On March 16th, the Federal Reserve increased its federal funds rate from 0.25% to 0.50%, the first increase since 2018. This rate matters because it has a ripple effect on every aspect of consumers’ financial lives, from the annual percentage rate (APR) on credit cards to investment returns. While some investments, like bonds, react negatively to an increase in the benchmark interest rate, others thrive – like annuities. Keep in mind, there are hundreds if not thousands of annuities to choose from and they are not for everyone. Make sure to speak to your financial professional before considering adding an annuity to your portfolio.
Different Types of Annuities
- Fixed Annuity – The initial premium invested in a fixed annuity grows at a specific rate of interest for a specific time period. When the Federal Reserve raises its benchmark rate, the interest rate of fixed annuities typically follows suit, which results in better payouts for investors.
- Fixed-Indexed Annuities – Similar to fixed annuities, this investment credits interest as well, however, the yield is calculated based on the performance of a market index, such as the S&P 500. When the interest rate environment inches up, like it is doing now, the growth potential of this investment increases. Akin to fixed annuities, there is no loss of principal – even when the market index it is following loses value.
- Variable Annuities – These investments are more closely tied to equity markets because, traditionally, they hold contract assets in mutual-fund-like subaccounts. In this case, the operative term is “variable” because when equity markets fluctuate, so do the returns of variable annuities. Where the Fed Interest rate becomes important is if the contract owner adds, for a fee, a guaranteed living benefit rider that secures a separate income payout. Rising rates will give insurance companies more flexibility to increase payout rates on living benefits.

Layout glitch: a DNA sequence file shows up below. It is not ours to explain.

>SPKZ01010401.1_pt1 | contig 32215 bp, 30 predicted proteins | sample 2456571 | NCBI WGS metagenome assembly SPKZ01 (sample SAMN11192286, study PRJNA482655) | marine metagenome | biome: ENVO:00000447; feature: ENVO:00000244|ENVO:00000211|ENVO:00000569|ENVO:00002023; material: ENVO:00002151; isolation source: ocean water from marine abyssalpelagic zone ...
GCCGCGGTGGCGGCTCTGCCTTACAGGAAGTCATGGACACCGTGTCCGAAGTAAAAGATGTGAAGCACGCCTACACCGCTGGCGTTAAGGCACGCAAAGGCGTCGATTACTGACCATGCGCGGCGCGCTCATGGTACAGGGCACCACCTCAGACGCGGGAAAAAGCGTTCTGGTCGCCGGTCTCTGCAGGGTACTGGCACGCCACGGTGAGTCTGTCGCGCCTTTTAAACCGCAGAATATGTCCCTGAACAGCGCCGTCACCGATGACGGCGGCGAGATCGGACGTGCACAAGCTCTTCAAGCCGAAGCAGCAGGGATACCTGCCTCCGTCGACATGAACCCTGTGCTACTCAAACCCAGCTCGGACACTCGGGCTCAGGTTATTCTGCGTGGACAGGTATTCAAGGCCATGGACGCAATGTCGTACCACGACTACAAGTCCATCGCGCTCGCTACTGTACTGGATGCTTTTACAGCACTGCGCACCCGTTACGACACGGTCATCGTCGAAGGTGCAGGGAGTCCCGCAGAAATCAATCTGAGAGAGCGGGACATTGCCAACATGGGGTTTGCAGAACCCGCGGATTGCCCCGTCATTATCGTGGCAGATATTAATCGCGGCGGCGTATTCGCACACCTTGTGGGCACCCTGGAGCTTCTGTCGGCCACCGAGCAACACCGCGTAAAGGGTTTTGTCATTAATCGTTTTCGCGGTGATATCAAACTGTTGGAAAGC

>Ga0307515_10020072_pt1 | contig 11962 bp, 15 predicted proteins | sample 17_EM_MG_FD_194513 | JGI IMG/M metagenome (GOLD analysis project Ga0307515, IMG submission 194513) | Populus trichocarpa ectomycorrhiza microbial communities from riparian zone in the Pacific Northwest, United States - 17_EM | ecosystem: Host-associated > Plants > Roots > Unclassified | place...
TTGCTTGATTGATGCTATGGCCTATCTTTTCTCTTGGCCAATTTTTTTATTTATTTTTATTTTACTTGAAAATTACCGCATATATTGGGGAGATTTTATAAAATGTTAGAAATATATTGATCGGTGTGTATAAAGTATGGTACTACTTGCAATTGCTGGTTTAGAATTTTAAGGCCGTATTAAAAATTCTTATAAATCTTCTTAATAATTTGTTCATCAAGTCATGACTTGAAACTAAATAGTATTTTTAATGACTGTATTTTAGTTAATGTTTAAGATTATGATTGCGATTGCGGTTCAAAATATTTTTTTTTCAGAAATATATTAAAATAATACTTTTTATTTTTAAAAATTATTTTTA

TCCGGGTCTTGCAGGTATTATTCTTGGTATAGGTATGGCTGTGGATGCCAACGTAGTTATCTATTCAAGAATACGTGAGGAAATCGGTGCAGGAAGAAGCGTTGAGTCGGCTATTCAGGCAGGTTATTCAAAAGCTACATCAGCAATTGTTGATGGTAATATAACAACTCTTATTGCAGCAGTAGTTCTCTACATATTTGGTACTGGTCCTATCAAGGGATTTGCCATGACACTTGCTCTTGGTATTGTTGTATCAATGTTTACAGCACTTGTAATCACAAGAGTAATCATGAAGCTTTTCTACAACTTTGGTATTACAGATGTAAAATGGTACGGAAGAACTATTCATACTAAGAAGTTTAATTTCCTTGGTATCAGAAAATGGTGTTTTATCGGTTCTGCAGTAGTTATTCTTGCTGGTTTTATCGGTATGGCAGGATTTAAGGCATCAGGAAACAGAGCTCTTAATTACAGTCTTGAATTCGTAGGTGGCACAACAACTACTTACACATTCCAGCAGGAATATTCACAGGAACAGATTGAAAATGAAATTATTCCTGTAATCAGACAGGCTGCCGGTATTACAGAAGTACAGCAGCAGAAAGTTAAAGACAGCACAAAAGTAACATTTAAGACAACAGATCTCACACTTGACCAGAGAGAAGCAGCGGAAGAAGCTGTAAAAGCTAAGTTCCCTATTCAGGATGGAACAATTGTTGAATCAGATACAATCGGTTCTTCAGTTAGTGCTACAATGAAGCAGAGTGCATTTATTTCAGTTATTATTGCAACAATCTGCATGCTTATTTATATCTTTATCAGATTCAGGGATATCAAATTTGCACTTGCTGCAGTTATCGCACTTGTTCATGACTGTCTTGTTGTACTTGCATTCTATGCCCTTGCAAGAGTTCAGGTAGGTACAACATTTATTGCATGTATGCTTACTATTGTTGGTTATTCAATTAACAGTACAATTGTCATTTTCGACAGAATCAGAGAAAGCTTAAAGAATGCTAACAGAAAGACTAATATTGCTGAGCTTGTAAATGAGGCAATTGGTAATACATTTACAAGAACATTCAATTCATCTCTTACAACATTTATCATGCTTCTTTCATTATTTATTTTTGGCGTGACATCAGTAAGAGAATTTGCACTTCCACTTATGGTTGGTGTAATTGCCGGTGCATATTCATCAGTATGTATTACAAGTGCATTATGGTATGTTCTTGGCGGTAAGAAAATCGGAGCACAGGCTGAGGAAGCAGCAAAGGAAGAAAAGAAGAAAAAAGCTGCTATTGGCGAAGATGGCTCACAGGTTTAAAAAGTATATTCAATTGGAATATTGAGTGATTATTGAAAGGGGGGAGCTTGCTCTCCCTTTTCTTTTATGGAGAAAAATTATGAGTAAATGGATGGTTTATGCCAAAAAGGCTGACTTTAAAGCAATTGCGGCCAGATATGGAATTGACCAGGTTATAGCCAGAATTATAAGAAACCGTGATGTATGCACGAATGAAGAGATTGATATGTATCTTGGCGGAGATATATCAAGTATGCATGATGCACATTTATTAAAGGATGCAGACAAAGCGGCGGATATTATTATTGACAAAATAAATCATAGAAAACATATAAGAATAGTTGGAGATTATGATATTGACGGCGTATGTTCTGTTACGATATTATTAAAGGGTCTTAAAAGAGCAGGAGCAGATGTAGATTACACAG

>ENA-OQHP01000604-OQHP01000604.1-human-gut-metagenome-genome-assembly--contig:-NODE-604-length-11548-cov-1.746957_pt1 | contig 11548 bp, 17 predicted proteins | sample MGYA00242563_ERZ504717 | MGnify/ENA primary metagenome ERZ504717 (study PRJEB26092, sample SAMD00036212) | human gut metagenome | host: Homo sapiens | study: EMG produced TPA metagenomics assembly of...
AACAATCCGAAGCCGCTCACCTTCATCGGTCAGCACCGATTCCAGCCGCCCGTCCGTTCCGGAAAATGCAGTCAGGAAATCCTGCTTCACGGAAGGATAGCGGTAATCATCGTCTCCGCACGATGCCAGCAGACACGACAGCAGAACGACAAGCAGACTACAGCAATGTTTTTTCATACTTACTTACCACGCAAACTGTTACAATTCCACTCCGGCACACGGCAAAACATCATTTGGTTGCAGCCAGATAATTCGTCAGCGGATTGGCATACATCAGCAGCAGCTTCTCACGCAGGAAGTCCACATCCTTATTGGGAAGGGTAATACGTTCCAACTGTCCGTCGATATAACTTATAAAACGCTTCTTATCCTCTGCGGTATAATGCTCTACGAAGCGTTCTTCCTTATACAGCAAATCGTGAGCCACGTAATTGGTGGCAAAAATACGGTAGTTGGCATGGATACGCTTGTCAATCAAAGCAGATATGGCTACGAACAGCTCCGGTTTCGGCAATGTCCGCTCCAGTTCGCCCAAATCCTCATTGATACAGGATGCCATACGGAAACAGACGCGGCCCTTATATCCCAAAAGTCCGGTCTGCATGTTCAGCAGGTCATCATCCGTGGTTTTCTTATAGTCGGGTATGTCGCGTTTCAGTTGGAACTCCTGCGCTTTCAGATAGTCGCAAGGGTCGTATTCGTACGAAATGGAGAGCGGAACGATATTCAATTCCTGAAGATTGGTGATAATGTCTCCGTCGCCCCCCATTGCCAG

What’s Next for the Fed?
Federal Reserve policymakers will meet again in May to decide whether or not to increase the federal funds rate again. Since 2008, the rate has failed to get past 2.50% before tapering back down to zero. Prior to the Great Recession, the rate once approached 20 percent, as shown in the chart below.
With inflation at its highest point in four decades (7.9%), the Federal Reserve is projecting to counter aggressively through seven total rate hikes this year that would reach 2.00%.
If you are considering adding an annuity to your portfolio, an increasing interest rate environment should help bolster the balance sheets of the insurance companies who offer them, resulting in more competitive products with higher crediting rates.